Freddie Gibbs has never been one to hold back from telling his tale, both in interviews and in his music. From his days robbing trains to his flawless post-being dropped from Interscope string of releases, the Gary, Indiana MC has been honest to the core. Keepin’ it real has been out of vogue for a while, but there isn’t a better way to describe Gangsta Gibbs. Baby Face Killa is Gibbs’ latest mixtape and includes a menagerie of guests new and old. DJ Drama probably chose a few of them, which isn’t necessarily a bad thing, although I can’t really imagine Gibbs working with Kirko Bangz without being cajoled into it. All Drama (see what I did there) aside, Spaceghostpurrp and Krayzie Bone trading paranoiac verses on “Kush Cloud”, Z-Ro assisting in some car fetish rap and Young Jeezy groveling certainly add a few extra dimensions to the tape. Of course, Gibbs doesn’t get drowned out by all of the gusts, managing to touch on everyman rap tropes, both new and old with unabated confidence. The hood is still fucked up and Gibbs still bangs, but now he’s doing it with a more diverse sound palette. What more can you ask for?

Download: Freddie Gibbs – Baby Face Killa

“Kush Cloud” is five minutes of paranoiac kush raps from three of hip hop’s stoner dons. It’s fun to gaze through the blunt smoke and into the annals of history to remember that the first Bone Thugs formed right around the time Spaceghostpurrp was birthed. Well daddy don’t you know that things go in cycles? Ostensibly this is a posse cut, but we all know that Freddie Gibbs puffs the tuffest. Krayzie Bone and Spaceghost (still a better producer than MC) play capable foils, but there isn’t another rapper who carries across that “always looking over the shoulder” paranoia as Gangsta Gibbs. Looking over his shoulder while rolling up another dutch of course. Stream “Kush Cloud” below and look out for Gibbs’ Baby Face Killa tape on September 25th.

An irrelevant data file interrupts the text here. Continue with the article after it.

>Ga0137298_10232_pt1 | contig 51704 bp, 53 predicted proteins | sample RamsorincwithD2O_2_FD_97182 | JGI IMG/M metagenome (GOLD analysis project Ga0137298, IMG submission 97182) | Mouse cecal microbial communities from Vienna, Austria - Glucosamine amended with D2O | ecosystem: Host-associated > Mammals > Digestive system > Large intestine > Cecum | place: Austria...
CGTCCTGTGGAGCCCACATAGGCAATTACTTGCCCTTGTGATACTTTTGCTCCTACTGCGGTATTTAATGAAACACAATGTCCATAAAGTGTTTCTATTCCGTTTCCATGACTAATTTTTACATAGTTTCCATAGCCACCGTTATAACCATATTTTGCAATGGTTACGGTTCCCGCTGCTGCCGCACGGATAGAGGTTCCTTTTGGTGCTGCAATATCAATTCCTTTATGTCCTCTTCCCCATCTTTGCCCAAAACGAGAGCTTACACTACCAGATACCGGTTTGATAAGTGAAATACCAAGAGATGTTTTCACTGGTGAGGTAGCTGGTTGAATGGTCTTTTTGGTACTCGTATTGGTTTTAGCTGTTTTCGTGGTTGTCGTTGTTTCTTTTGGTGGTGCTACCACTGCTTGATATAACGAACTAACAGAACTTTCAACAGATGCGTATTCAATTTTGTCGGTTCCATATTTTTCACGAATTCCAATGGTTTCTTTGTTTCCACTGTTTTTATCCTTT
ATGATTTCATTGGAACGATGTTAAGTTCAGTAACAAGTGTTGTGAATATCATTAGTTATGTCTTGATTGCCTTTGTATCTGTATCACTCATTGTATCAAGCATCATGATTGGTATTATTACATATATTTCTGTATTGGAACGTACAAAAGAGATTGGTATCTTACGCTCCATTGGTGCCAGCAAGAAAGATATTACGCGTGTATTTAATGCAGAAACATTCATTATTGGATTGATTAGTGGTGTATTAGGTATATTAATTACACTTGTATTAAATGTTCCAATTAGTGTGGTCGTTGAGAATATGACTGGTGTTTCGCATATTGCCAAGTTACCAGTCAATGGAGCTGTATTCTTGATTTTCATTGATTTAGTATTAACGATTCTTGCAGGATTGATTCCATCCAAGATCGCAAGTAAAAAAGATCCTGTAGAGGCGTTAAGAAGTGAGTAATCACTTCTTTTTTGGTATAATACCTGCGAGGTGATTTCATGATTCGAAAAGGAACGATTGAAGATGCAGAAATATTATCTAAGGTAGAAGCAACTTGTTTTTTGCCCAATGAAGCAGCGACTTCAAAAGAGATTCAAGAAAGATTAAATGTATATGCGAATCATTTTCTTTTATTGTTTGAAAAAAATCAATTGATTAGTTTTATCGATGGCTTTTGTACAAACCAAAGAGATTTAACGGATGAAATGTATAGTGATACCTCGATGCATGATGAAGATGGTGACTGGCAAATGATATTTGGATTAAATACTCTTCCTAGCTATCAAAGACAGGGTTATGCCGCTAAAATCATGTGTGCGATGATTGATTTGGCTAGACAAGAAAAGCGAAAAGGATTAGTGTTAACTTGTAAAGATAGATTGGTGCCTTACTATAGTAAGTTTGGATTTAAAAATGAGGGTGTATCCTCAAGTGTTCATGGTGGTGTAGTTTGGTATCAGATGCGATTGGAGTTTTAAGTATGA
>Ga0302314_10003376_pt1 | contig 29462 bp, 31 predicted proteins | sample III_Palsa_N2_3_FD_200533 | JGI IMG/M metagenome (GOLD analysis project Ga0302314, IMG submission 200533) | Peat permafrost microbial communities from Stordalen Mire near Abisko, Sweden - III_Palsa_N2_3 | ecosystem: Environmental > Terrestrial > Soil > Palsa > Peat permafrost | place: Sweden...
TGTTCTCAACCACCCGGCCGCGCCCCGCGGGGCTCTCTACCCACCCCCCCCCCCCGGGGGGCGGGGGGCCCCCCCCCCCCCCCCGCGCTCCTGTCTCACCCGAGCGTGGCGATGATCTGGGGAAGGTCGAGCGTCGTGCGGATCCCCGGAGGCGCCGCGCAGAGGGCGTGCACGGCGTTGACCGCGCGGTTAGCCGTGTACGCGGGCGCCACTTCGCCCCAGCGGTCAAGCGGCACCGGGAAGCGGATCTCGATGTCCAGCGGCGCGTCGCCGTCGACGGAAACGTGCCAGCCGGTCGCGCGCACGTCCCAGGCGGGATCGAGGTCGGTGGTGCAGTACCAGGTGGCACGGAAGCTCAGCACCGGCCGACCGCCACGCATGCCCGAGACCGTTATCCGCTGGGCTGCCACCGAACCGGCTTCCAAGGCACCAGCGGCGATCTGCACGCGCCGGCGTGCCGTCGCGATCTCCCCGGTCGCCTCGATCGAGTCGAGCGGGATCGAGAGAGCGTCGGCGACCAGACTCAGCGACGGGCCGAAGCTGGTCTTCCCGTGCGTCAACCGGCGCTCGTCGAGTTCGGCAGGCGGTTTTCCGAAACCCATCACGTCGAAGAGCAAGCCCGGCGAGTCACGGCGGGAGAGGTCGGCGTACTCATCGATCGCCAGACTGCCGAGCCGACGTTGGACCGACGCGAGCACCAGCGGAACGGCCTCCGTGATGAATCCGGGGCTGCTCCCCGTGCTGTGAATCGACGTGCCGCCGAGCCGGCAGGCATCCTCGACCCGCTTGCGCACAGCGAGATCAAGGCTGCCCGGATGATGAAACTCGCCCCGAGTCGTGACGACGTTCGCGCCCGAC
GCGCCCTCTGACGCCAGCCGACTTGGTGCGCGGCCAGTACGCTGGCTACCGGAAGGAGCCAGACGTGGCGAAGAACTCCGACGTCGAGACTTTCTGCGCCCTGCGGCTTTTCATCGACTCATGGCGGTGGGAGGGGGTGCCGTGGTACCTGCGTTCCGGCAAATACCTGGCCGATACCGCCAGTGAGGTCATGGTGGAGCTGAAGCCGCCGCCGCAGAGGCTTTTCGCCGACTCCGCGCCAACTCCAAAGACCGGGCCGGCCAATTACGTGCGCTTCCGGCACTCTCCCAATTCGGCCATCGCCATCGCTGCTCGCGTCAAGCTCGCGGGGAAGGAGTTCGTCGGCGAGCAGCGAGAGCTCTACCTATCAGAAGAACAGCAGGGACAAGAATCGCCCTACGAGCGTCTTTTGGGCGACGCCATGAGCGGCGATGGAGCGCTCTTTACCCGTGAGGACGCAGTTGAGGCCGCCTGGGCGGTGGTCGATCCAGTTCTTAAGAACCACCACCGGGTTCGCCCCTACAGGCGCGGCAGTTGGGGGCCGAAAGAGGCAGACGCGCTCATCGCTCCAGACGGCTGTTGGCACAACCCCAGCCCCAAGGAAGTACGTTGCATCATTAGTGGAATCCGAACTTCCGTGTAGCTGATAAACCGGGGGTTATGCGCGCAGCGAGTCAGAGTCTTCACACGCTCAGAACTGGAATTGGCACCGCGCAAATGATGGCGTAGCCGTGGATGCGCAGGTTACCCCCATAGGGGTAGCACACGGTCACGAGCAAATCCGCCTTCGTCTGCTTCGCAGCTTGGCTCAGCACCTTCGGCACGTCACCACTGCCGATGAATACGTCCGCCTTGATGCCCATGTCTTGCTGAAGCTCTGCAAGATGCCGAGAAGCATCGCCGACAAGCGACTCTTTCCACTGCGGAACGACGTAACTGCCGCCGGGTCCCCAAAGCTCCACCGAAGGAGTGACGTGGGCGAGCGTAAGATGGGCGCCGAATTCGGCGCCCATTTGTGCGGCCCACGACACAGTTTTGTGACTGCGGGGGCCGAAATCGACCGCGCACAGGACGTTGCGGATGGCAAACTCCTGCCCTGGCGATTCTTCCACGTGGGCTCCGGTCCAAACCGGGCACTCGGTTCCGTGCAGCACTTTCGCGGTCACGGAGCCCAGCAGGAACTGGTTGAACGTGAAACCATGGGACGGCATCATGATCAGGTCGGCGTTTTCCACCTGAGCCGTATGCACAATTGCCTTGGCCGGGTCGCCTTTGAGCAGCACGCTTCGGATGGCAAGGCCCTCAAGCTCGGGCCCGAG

Earlier this morning, I was lamenting the lack of quality hip hop releases over the past few weeks to a friend when I realized something. Despite the ASAP Mob tape largely flopping, the omnipresent fact that Lady Gaga will be on Kendrick Lamar’s album and a general glut of well, shitty hip hop, we just got a new Freddie Gibbs track with an album coming soon. Let me repeat: new Gangsta Gibbs. Rejoice. Coming correct over a glossy Feb.9 beat, Gibbs shows he doesn’t need Madlib’s exothermic backing (although a full length should problem happen sooner rather than later) and can coexist with a  vocalist like Dana Williams. Even if everything else goes to shit, at least we have Gangsta Gibbs. Stream and download below.

We weren’t around to tell you, but Freddie Gibbs and Madlib’s “Thuggin” was the best hip hop song of 2011. Bar none. No fucks about it. Gangsta Gibbs’ honest as fuck, true to the-streets braggadocio mixes with the Beat Kondukta’s dusty, sativa saturated beats was a match made in heaven. The ensuing EP was short, but the promise of a second  EP coming Summer 2012 made hip hop heads more than a little wet. Summer 2012 is upon us and lo and behold, the Shame EP has arrived on our doorsteps. More of a teaser than anything, Shame contains two new Gibbs/Madlib tracks along with their instrumentals/acapellas, plus two bonus beats. The two new tracks are more than enough to satiate our needs though. The title track takes Gibbs away from the streets and into the bedroom. Lib creates the perfect soul-sampling bed for Gibbs to wax poetic about his “bottom bitch” and BJ The Chicago Kid sounds smooth as hell on the hook. Best line: “Like I stepped on a banana peel then fell in that pussy/You all be spending your narcotics skrill to get in that pussy”. Gibbs got jokes. At only 1:11 long, “Terrorist” is even more of a teaser, but seeing Gibbs going stream of consciousness over another silky backdrop is still a treat. Head over to Stones throw to cop the vinyl or the MP3’s and stream “Shame” below. Most importantly, the EP release comes with news that the two are gearing up for an LP release “third quarter 2012”. That is very, very soon. Jammin!